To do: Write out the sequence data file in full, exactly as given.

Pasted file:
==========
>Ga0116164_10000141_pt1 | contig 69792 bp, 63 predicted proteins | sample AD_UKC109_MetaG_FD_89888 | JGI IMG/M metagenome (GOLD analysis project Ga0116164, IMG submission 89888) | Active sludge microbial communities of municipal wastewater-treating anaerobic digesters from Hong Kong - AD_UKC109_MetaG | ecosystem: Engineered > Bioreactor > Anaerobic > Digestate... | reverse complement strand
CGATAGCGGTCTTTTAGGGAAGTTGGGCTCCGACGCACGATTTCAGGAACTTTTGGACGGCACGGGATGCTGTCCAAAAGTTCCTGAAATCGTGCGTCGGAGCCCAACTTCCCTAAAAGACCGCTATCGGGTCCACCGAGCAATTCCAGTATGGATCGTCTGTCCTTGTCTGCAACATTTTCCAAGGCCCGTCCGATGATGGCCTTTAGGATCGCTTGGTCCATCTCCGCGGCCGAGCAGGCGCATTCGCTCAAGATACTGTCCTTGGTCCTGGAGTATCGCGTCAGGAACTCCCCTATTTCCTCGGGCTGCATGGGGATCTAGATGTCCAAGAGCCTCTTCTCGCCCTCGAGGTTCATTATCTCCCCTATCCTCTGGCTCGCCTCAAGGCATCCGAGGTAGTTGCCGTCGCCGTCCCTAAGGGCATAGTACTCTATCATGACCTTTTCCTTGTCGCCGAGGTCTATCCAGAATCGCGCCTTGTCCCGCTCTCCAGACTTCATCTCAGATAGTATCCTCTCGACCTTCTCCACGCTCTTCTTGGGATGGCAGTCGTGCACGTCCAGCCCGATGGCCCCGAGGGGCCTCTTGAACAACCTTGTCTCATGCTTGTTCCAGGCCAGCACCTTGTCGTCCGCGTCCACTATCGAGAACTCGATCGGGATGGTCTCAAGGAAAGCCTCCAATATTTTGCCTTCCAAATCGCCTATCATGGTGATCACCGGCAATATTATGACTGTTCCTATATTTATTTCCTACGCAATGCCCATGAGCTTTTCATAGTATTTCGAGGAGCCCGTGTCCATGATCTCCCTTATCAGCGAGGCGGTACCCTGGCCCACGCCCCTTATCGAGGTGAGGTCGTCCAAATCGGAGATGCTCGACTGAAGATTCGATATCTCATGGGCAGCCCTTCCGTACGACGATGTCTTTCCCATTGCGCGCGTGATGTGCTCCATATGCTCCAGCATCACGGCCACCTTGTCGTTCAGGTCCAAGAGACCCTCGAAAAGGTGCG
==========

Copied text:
>Ga0116164_10000141_pt1 | contig 69792 bp, 63 predicted proteins | sample AD_UKC109_MetaG_FD_89888 | JGI IMG/M metagenome (GOLD analysis project Ga0116164, IMG submission 89888) | Active sludge microbial communities of municipal wastewater-treating anaerobic digesters from Hong Kong - AD_UKC109_MetaG | ecosystem: Engineered > Bioreactor > Anaerobic > Digestate... | reverse complement strand
CGATAGCGGTCTTTTAGGGAAGTTGGGCTCCGACGCACGATTTCAGGAACTTTTGGACGGCACGGGATGCTGTCCAAAAGTTCCTGAAATCGTGCGTCGGAGCCCAACTTCCCTAAAAGACCGCTATCGGGTCCACCGAGCAATTCCAGTATGGATCGTCTGTCCTTGTCTGCAACATTTTCCAAGGCCCGTCCGATGATGGCCTTTAGGATCGCTTGGTCCATCTCCGCGGCCGAGCAGGCGCATTCGCTCAAGATACTGTCCTTGGTCCTGGAGTATCGCGTCAGGAACTCCCCTATTTCCTCGGGCTGCATGGGGATCTAGATGTCCAAGAGCCTCTTCTCGCCCTCGAGGTTCATTATCTCCCCTATCCTCTGGCTCGCCTCAAGGCATCCGAGGTAGTTGCCGTCGCCGTCCCTAAGGGCATAGTACTCTATCATGACCTTTTCCTTGTCGCCGAGGTCTATCCAGAATCGCGCCTTGTCCCGCTCTCCAGACTTCATCTCAGATAGTATCCTCTCGACCTTCTCCACGCTCTTCTTGGGATGGCAGTCGTGCACGTCCAGCCCGATGGCCCCGAGGGGCCTCTTGAACAACCTTGTCTCATGCTTGTTCCAGGCCAGCACCTTGTCGTCCGCGTCCACTATCGAGAACTCGATCGGGATGGTCTCAAGGAAAGCCTCCAATATTTTGCCTTCCAAATCGCCTATCATGGTGATCACCGGCAATATTATGACTGTTCCTATATTTATTTCCTACGCAATGCCCATGAGCTTTTCATAGTATTTCGAGGAGCCCGTGTCCATGATCTCCCTTATCAGCGAGGCGGTACCCTGGCCCACGCCCCTTATCGAGGTGAGGTCGTCCAAATCGGAGATGCTCGACTGAAGATTCGATATCTCATGGGCAGCCCTTCCGTACGACGATGTCTTTCCCATTGCGCGCGTGATGTGCTCCATATGCTCCAGCATCACGGCCACCTTGTCGTTCAGGTCCAAGAGACCCTCGAAAAGGTGCG